Libyan forces aligned to a UN-backed unity government Wednesday said they had captured Islamic State's command centre in the city of Sirte, its last stronghold in the North African country.
"The Ouagadougou conference halls complex is under the control of our forces... Sirte is returning," the media office of the Bunyan Marsus operation against Islamic State wrote on its Facebook page.
The office said Bunyan Marsus forces had also seized other positions in the city, where Islamic State fighters are now penned into the central and eastern districts.
Prime Minister Fayez Serraj earlier said that victory against the militants, who until May controlled a 250-kilometre or more stretch of Libya's Mediterranean coast, would probably take "a few weeks, rather than months."
Serraj, who asked last week for US airstrikes against Islamic State in Sirte, said in an interview published by Italian newspaper Corriere della Sera that there was no need for any greater international help.
"Our men can do it on their own, once they get air support," Serraj said, specifying that he had asked for "very surgical and limited in time" US raids.
Bunyan Marsus reported further airstrikes by "international" warplanes on Islamic State during the day.
It earlier said it had lost contact with one of its own warplanes during operations in Sirte. Islamic State said its fighters had shot down a warplane over the city, killing its pilot.
In his interview with Corriere della Sera, Serraj also warned that Islamic State terrorists may be hiding among Mediterranean boat migrants.
Italy said last week it was investigating links between migrant smuggling and Islamist groups. It is unclear whether Islamic State either makes money off the people-smuggling business or uses it as a covert form of transport.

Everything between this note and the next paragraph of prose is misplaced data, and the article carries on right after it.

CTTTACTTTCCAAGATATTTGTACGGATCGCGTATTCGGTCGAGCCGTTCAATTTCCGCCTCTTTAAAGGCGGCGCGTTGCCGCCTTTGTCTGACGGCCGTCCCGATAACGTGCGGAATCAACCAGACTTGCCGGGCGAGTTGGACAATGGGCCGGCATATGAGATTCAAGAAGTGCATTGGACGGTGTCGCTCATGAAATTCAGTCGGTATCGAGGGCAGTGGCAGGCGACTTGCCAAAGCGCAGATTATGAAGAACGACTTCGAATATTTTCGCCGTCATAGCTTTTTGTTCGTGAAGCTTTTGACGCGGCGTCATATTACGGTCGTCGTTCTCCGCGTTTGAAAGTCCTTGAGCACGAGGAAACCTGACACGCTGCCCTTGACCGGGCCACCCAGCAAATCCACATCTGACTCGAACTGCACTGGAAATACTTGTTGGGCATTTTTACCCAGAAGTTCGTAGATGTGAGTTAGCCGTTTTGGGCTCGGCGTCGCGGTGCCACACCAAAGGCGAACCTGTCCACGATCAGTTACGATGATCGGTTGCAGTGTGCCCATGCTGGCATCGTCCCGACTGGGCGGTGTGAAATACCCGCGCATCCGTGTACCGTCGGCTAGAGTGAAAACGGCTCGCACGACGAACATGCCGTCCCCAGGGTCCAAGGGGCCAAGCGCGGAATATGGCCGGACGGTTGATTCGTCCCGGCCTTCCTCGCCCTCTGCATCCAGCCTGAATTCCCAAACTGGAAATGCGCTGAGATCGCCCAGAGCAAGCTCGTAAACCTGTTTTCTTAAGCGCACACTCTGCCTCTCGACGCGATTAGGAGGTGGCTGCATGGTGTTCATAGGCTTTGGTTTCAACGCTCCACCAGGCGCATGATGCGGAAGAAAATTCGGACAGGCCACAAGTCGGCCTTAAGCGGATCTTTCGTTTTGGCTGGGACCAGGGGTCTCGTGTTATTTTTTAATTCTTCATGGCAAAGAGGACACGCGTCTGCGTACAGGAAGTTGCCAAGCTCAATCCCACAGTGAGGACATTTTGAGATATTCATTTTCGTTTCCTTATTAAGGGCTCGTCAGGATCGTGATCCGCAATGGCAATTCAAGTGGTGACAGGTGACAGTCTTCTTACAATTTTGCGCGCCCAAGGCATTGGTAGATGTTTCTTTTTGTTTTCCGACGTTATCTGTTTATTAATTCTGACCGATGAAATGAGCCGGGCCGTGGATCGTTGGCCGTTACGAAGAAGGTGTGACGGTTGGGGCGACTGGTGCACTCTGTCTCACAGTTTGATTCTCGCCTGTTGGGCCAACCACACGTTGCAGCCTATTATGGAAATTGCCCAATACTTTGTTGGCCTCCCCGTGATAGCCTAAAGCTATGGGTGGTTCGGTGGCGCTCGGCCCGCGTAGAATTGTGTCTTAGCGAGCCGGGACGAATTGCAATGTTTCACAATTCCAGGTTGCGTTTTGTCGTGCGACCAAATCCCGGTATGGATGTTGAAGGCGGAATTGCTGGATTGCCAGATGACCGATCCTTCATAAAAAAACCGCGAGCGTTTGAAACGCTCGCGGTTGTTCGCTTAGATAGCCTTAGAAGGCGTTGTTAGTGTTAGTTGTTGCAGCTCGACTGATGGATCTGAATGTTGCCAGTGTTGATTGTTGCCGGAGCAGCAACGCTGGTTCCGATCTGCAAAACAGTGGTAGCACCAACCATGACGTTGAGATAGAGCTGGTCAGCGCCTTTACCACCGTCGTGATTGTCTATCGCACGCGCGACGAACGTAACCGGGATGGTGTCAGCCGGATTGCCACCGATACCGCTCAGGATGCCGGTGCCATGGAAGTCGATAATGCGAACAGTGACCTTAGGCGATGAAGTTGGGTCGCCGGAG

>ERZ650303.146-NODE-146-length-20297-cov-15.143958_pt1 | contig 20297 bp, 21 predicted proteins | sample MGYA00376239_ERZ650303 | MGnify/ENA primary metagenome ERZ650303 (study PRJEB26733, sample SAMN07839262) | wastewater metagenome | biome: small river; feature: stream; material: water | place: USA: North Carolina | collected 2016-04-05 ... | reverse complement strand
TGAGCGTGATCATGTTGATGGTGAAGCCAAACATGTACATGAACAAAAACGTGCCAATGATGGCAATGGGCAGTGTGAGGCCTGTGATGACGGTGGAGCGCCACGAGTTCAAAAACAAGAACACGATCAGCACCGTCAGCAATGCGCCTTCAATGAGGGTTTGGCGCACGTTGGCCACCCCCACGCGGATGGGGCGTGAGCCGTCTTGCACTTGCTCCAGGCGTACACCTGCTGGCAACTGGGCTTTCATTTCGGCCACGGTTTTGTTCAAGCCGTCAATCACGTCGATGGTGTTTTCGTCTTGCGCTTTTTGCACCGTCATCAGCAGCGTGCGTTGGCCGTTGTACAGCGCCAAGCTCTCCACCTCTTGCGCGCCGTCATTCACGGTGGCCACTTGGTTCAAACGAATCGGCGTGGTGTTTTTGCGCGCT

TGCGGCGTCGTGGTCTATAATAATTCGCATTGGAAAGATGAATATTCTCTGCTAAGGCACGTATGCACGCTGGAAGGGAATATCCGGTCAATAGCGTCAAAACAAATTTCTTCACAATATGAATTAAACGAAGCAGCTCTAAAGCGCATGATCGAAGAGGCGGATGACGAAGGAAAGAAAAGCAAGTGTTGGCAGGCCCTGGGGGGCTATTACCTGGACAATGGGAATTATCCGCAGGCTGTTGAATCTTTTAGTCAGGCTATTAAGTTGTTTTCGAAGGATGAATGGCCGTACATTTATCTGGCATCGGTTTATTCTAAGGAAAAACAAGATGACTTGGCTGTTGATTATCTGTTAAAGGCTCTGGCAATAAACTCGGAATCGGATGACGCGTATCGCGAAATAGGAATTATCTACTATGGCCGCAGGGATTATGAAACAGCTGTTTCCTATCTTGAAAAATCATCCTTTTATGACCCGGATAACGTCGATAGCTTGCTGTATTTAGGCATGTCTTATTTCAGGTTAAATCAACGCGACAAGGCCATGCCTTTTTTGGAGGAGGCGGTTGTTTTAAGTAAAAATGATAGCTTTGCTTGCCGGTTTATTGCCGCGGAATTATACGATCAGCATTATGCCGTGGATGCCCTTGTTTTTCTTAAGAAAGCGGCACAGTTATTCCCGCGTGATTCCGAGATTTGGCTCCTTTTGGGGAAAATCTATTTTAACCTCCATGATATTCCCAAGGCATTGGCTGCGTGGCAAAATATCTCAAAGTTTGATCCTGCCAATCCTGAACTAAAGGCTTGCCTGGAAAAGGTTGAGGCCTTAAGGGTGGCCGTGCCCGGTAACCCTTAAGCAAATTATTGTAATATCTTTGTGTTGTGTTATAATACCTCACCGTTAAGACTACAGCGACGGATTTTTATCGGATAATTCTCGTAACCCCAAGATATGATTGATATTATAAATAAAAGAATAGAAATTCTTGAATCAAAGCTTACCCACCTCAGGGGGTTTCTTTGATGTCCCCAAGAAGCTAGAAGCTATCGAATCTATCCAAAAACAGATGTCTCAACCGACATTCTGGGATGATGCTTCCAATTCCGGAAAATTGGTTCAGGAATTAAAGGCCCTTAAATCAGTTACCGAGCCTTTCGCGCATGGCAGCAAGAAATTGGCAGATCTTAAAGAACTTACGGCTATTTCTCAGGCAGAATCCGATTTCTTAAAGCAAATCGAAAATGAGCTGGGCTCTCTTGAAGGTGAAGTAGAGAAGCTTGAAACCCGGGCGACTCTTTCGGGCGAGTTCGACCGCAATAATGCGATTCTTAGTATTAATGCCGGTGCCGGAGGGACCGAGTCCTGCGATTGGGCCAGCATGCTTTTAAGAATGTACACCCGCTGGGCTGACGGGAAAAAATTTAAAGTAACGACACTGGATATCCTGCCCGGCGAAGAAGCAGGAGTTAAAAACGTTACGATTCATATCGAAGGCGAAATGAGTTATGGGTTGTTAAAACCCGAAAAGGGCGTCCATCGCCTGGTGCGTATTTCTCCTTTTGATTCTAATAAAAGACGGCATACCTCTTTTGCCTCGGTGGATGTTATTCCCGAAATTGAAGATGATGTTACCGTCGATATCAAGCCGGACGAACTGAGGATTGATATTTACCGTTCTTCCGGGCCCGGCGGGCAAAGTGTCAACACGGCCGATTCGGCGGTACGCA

Bunyan Marsus spokesman Mohammed Ghasri recently said he was "pretty sure" the organization used illegal migrants "as a source of funding."
"The Islamic State is a very dangerous organization. It will use every means to send its militants to Italy and Europe," Serraj told the newspaper.
Islamic State built up its presence in Libya in 2015, taking advantage of a conflict between two rival governments based in Tripoli and in the east of the country.
Analysts said it had sent senior figures to Libya as its main territory in Syria and Iraq came under pressure from Kurdish and Iraqi government forces backed by an intensive US-led air campaign.
Serraj's nascent unity administration was intended to overcome the split. It has met limited pushback from hardline Islamists and their allies in Tripoli, but is faced with more determined resistance from the eastern administration.
Those difficulties were reflected Wednesday in a joint statement from France, Germany, Spain, the United States, Italy and Britain expressing concern about rising tensions around the Zueitina oil terminal, which lies on Libya's central-eastern coast.
According to local newspaper the Libya Herald, forces loyal to eastern military commander General Khalifa Haftar have recently arrived near the port, leading to rumours they might try to capture it from a guard force which is currently aligned to Serraj.
Haftar is widely thought to be behind the failure of the eastern Libyan authorities to back Serraj's unity government. His allies have objected to a clause in the UN-backed peace agreement that would give the government control over the military.
Serraj told Corriere della Sera that "our dialogue with General Haftar has never stopped" but that "military commanders must obey their country's politicians."
In a statement released by the French Foreign Ministry, the Western governments expressed their support for Serraj's government and called for all energy installations to be put back under its control.
"The national accord government should work with the National Oil Corporation to relaunch petroleum production in order to rebuild the Libyan economy," the statement said.
Fighting between rival militias since the fall of former dictator Moamer Gaddafi in 2011 has thrown Libya into political and military chaos. There is rising concern among Western governments that the country is becoming a hotspot for jihadists and potential terrorists.
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